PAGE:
A source of conductive material, here metal precursor deposition gas 30, can be appropriately coupled to inlet port 14, through which deposition gas 30 is introduced into chamber 12. Optionally, a supply of carrier gas 32 can be added to metal precursor deposition gas 30 by inclusion of a suitable gas premix system that is likewise coupled to enter chamber 12 through suitable valving. Carrier gas 32 may include argon, helium and other suitable inert gases. With this arrangement inert carrier gas 32 and metal precursor deposition gas 30 can be combined prior to introduction into reaction chamber 12. The temperatures and flow rates of the gases can be controlled to achieve the desired reaction and film quality.

The flow rates of metal precursor deposition gas 30 and carrier gas 32 also have a significant effect on the deposited film. For a IC HDP reactor 10, as described above process temperatures in the range of 200° C. to 800° C. can be utilized. Process pressures for such an IC HDP reactor 10 may be in the range of 1 m Torr to 10 m Torr and with gas flow rates in the range of 100 to 800 sccm's (standard cubic centimeters per minute).

Power from radio-frequency power source 22, typically is in the range of 50 to 150 watts with a frequency of the order of 13.56 MHz. Radio-frequency waves are generated with reaction chamber 12 from antenna 26. This electromagnetic energy excites deposition gas 30 and optionally carrier gas 32, now resident in chamber 12 to form a plasma, and thus a high-density plasma of, for example, the order of 1010 to 1016 ion/cm3 is generated.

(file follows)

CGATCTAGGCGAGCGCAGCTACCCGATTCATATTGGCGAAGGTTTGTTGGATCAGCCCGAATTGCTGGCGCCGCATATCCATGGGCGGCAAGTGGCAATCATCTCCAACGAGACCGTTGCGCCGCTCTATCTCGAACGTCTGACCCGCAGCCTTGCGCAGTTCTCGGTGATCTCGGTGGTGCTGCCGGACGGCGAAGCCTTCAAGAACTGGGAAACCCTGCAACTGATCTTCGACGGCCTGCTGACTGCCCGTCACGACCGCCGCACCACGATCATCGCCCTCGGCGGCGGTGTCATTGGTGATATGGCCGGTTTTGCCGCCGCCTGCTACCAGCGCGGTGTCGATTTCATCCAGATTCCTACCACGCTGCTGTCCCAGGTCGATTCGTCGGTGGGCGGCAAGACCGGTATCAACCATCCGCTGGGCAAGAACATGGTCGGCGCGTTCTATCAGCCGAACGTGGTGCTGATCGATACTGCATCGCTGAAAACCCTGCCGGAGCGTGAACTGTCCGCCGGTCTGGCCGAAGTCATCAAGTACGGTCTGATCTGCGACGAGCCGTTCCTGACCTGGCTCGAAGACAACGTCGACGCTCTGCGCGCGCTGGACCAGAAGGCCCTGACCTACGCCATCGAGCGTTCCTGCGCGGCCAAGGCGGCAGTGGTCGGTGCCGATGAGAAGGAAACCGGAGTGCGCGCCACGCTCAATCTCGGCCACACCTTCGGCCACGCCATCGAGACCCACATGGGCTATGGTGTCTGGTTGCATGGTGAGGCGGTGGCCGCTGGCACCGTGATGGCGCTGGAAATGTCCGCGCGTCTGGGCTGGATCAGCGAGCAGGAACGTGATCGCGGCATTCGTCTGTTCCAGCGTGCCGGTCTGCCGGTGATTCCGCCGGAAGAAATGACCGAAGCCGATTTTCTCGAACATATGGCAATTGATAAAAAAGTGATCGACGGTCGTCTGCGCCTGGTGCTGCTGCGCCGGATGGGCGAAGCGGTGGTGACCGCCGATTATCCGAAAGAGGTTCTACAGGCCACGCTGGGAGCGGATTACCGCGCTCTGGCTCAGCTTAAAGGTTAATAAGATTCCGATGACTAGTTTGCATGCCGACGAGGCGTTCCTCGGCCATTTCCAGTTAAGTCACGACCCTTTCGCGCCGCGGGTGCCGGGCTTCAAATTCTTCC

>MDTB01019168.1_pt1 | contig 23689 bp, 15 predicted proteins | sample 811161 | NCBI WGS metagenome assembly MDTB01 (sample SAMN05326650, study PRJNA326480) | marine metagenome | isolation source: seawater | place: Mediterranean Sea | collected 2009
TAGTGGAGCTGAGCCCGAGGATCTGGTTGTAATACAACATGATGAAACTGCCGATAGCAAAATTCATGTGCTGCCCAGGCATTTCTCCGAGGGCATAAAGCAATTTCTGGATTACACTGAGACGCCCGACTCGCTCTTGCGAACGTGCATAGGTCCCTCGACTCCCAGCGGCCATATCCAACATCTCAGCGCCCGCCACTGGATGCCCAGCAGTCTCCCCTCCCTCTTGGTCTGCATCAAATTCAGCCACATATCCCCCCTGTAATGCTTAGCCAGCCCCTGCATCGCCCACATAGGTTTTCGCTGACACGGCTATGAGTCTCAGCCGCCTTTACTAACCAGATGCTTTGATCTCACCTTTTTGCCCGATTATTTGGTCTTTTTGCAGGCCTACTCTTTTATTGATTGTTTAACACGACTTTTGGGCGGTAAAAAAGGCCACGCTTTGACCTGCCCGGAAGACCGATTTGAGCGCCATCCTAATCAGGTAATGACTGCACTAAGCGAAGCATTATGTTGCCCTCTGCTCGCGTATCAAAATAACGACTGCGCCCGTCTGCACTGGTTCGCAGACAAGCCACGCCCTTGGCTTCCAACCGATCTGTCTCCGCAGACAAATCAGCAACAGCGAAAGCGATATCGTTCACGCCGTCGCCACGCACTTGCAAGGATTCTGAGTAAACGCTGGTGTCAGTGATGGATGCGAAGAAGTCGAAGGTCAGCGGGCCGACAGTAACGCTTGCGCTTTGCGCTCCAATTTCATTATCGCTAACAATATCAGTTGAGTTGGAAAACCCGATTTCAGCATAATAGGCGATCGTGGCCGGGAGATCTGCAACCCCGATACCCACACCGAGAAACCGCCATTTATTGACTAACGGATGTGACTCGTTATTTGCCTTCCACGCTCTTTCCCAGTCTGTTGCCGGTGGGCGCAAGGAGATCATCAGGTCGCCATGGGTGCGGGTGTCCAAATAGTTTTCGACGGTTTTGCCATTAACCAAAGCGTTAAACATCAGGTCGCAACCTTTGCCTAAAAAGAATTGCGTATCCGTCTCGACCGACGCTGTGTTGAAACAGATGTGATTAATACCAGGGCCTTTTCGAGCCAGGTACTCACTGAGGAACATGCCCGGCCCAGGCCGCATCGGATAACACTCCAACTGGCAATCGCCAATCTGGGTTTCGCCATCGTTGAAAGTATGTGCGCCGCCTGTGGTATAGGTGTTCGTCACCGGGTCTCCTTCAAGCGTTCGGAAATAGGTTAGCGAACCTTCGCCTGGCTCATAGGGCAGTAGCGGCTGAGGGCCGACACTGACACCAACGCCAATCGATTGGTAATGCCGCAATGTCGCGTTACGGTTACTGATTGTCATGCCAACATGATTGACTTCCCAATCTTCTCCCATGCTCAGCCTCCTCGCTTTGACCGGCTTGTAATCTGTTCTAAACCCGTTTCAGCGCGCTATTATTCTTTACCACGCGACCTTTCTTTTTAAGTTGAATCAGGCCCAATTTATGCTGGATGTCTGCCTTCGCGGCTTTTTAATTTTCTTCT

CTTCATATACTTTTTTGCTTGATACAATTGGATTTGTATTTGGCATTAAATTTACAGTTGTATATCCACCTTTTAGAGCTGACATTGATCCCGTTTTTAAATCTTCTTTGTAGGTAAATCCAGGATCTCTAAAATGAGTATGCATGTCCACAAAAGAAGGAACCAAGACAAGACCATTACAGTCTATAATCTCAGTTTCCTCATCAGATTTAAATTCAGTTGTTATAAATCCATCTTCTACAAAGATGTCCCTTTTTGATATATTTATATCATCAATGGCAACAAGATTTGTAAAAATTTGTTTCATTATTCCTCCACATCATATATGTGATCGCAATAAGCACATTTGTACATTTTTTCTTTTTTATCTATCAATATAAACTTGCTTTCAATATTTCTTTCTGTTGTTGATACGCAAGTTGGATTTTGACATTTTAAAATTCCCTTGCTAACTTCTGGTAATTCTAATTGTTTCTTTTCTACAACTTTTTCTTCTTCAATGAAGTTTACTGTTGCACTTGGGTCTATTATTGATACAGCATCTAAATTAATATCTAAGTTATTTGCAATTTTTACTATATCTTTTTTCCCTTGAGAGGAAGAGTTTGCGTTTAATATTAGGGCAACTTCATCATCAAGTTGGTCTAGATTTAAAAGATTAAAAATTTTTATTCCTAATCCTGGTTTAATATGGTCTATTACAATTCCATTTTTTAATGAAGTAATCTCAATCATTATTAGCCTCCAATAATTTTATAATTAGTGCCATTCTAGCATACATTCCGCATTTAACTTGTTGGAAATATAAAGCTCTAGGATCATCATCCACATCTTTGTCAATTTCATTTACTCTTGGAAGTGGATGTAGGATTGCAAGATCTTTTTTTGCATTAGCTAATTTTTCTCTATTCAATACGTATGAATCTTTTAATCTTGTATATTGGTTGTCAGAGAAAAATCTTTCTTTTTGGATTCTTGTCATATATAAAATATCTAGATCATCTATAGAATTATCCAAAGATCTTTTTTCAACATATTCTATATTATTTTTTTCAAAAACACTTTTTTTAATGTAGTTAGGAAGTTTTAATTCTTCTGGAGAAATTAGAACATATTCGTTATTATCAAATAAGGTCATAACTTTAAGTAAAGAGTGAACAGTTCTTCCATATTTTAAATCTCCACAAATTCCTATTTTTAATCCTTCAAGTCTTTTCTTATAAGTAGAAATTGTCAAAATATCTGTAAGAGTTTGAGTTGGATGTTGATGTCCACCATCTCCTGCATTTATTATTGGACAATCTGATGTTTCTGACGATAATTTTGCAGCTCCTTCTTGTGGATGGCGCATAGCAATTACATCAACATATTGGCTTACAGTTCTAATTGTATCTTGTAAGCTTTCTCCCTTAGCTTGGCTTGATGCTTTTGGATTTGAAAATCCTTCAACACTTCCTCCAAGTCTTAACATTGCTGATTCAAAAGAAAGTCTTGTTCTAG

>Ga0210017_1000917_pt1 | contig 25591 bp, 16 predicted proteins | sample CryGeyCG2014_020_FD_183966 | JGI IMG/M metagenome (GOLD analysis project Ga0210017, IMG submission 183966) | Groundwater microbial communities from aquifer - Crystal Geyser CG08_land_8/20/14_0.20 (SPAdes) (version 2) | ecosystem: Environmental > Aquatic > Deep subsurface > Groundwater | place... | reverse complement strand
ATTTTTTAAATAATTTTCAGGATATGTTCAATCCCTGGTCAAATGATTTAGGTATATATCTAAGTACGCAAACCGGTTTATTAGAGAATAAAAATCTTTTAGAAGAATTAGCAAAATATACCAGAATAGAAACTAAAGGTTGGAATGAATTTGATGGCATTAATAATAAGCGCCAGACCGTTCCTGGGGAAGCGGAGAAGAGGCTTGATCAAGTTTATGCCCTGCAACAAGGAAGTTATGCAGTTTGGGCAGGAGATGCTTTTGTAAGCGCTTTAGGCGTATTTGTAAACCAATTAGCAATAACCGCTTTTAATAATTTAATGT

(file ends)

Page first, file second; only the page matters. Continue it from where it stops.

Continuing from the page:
An example of a metal film that can be deposited using this process is titanium. In the deposition of a titanium metal film using this invention a desirable precursor deposition gas can be formed from titanium tetrachloride (TiCl4). Argon can be used as a carrier gas and bubbled through the TiCl4 to form the gas. Alternatively, a precursor deposition gas for titanium may be selected from any suitable titanium source, including for example, titanium tetrabromide, titanium tetraiodide, tetrakis (diethylamino) titanium and tetrakis (diethylamino) titanium.

The method of the invention is equally suitable for the deposition, conditioning, doping and etching of other metal and conductive films and suitable precursors for the selected fabrication reaction can be formed from an organic or inorganic metal source, as dictated by the characteristics desired in the selected fabrication step. In the titanium deposition example, substrate 20 is placed on holder 18 inside reaction chamber 12 and vacuum pressure is established by a vacuum pump, not shown, that is in flow communication with exhaust port 16. The TiCl4, hydrogen and argon gas are then introduced into reaction chamber 12 through inlet port 14. A plasma is generated by application of radio-frequency power source 22, as described above and a metal film is formed on the surface of substrate 20. Substrate 20 is then removed from reaction chamber 12 and any deposition of metal on the inside of reaction chamber 12 can then be removed in-situ to eliminate any blocking of the inductive power couple to reaction chamber 12. Chamber 12 is then ready for another substrate 20 for the selected fabrication procedure, here metal deposition.